Claimant now seeks judicial review, reiterating his contention that the third denial was barred by claim preclusion. Employer responds that the third denial could not have been litigated in the earlier proceedings, asserting that the denial was based on “new, current medical evidence” from Thiessen and Young, including a new physical examination of claimant, that established that the lumbar strain had ceased to be the major contributing cause of any disability or need for treatment.
We agree with claimant that the third denial was barred by claim preclusion, a principle that the Supreme Court described generally in Rennie v. Freeway Transport, 294 Or. 319, 323, 656 P.2d 919 (1982):
“[A] plaintiff who has prosecuted one action against a defendant through to a final judgment * * * is [precluded] * * * from prosecuting another action against the same defendant where the claim in the second action is one which is based on the same factual transaction that was at issue in the first, seeks a remedy additional or alternative to the one sought earlier, and is of such a nature as could have been joined in the first action.”
To prevent serial litigation, “courts employ a broad definition of what could have been litigated.” Drews v. EBI Companies, 310 Or. 134, 141, 795 P.2d 531 (1990). Claim preclusion applies “with respect to all or any part of the transaction, or series of connected transactions, out of which the action or proceeding arose.” Id. (internal quotation marks omitted). Put differently, for purposes of claim preclusion, “ ‘claim’ * * * does not mean the particular form or proceeding by which a certain kind of relief is sought but, rather, a group of facts which entitled plaintiff to relief.” Id. at 146, 795 P.2d 531 (quoting 24 Troutman v. Erlandson, 287 Or. 187, 201, 598 P.2d 1211 (1979) (some internal quotation marks omitted; ellipsis in Drews )).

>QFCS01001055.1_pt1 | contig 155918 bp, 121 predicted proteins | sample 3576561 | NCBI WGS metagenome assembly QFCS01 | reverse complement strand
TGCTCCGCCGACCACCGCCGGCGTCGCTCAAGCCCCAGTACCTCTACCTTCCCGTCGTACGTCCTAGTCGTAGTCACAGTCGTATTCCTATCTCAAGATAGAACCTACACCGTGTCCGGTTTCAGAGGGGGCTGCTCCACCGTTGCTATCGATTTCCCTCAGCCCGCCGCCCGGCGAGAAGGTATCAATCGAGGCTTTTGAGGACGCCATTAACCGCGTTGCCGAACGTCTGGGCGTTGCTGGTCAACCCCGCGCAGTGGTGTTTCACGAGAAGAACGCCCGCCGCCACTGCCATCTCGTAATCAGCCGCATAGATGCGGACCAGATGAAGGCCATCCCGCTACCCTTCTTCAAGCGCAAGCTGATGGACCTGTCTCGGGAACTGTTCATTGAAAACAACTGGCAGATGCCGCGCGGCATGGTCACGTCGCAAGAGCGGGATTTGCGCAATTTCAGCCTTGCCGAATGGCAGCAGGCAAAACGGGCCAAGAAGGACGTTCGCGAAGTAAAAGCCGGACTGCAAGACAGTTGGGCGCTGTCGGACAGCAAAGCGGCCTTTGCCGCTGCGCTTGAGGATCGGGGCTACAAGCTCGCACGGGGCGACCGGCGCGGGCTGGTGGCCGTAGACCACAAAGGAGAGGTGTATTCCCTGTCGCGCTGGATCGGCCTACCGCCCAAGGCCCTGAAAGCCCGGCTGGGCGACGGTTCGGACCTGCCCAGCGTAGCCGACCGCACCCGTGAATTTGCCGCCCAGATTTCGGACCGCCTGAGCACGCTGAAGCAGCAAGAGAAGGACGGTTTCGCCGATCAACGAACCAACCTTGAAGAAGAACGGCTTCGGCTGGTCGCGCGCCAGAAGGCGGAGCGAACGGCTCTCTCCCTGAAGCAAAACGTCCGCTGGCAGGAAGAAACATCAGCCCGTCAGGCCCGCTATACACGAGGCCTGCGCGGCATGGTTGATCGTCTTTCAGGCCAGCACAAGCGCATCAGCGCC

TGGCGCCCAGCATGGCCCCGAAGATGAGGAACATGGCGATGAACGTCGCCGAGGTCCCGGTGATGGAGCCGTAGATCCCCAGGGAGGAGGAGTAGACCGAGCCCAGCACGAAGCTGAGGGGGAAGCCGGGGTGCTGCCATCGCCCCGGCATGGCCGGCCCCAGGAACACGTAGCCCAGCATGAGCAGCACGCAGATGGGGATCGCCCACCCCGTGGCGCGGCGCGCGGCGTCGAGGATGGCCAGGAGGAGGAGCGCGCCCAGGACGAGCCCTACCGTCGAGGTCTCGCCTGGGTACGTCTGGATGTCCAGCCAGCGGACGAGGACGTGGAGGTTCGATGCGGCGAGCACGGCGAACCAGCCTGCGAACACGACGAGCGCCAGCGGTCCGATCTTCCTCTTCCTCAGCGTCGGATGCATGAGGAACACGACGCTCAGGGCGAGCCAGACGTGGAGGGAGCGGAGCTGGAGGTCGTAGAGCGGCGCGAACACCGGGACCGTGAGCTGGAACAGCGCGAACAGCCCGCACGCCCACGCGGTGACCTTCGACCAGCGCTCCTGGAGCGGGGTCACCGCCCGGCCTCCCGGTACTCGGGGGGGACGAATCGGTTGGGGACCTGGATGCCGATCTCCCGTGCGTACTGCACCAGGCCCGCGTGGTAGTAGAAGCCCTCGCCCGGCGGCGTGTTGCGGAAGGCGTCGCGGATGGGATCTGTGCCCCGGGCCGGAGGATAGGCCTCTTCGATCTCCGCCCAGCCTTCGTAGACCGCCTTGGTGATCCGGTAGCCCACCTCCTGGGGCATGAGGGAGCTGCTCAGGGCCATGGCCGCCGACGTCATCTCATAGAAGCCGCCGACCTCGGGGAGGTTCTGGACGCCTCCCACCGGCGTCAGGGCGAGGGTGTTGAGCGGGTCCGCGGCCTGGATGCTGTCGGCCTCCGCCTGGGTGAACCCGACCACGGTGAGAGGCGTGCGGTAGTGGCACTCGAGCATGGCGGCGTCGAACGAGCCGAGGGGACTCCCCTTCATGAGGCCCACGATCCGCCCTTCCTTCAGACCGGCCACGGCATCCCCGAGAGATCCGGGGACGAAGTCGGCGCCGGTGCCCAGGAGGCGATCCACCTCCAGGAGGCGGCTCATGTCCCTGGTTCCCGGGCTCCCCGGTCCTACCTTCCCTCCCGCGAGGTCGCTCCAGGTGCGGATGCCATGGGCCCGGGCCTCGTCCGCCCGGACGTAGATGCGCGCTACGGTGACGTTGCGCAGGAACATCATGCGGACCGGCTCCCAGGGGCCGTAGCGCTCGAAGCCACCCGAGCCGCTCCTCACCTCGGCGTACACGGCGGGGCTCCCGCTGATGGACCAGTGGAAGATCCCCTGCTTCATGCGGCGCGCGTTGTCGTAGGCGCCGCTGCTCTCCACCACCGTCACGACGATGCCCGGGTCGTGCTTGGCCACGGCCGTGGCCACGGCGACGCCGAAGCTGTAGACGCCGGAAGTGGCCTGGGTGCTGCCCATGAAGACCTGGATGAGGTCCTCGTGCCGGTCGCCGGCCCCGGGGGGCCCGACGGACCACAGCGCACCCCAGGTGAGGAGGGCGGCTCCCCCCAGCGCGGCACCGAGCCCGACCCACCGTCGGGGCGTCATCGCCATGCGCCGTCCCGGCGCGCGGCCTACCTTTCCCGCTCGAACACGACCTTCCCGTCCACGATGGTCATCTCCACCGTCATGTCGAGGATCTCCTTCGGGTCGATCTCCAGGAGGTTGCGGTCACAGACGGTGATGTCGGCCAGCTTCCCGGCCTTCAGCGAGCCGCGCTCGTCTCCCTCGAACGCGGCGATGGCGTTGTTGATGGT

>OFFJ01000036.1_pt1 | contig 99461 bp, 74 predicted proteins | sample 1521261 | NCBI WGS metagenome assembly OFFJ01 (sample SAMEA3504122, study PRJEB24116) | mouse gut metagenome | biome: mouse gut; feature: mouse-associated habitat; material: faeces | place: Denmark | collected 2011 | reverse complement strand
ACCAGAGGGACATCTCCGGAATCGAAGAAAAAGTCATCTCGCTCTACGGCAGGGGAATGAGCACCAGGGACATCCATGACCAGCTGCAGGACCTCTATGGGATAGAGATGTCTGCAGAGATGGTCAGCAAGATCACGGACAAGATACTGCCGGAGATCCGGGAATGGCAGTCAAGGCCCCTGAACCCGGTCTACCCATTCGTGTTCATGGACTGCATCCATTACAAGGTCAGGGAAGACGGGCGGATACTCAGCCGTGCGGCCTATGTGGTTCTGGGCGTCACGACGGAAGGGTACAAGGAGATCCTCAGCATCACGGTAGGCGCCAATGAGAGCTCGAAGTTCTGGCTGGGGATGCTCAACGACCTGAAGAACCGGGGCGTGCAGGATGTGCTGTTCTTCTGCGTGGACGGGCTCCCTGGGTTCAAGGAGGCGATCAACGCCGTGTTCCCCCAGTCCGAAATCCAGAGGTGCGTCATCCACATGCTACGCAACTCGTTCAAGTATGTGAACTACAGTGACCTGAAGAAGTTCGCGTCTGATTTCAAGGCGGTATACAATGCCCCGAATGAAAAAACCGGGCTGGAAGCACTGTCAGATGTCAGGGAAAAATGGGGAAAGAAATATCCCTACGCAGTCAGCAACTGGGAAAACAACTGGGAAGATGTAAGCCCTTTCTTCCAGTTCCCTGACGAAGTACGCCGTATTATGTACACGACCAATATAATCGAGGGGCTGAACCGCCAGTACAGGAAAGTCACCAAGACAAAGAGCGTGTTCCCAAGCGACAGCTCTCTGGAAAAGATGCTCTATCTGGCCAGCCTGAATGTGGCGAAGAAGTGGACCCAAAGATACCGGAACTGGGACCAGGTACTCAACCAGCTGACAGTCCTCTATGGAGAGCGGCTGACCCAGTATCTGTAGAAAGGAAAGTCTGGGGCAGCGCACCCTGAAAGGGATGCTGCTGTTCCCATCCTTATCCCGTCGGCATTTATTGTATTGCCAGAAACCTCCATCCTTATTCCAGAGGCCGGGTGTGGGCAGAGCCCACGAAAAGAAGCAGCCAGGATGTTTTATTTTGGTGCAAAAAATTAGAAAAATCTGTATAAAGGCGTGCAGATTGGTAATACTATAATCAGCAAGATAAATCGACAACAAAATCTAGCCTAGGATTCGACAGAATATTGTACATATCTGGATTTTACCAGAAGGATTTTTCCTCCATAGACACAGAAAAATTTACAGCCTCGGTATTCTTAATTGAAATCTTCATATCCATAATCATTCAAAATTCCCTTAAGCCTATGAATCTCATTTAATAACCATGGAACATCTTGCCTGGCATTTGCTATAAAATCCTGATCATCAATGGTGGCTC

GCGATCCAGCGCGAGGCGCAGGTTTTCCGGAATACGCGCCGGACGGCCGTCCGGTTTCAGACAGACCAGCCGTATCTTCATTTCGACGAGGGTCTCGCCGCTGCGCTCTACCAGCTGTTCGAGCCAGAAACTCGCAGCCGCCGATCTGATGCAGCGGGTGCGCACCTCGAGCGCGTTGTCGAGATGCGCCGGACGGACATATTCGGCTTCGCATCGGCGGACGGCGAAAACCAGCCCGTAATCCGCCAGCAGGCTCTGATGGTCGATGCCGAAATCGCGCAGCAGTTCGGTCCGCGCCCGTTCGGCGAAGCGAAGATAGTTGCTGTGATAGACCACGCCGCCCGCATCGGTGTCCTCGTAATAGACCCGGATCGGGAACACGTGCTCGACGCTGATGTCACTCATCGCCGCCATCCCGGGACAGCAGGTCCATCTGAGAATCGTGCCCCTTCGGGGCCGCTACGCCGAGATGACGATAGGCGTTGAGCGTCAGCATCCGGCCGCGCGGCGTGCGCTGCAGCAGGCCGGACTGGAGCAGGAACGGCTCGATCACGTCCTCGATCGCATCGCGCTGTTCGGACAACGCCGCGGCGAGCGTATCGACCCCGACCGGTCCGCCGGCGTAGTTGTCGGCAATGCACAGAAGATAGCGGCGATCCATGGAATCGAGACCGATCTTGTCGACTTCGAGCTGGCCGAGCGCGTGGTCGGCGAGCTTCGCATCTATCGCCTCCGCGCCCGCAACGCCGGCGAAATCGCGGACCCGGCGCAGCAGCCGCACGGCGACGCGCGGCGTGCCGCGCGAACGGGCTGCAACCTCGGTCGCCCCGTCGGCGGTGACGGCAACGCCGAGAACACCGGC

In this combined-condition case, employer had the burden to show that claimant's condition or circumstances had changed such that the otherwise compensable injury-the lumbar strain-had ceased to be the major contributing cause of the need for treatment of the combined condition. See ORS 656.262(6)(c); ORS 656.266(2)(a). By denying the compensability of claimant's combined condition, employer effectively asserted that it was entitled to relief from its continuing obligation to compensate claimant for his work-related injury because that injury was no longer the major contributing cause of claimant's disability or need for treatment. The facts on which employer relied in making that assertion are the same facts on which it relied in its first two denials: Claimant was injured at work, the injury combined with a preexisting condition, and the injury later resolved and thus was no longer a contributing cause, let alone the major contributing cause, of his disability or need for treatment. The only difference is the effective date of the denials. But the denial is not part of the “factual transaction.” It is the legal mechanism by which employer sought relief-that is, it is the “form or proceeding by which * * * relief is sought” rather than part of the “group of facts which entitled [employer] to relief.” Drews, 310 Or. at 146, 795 P.2d 531.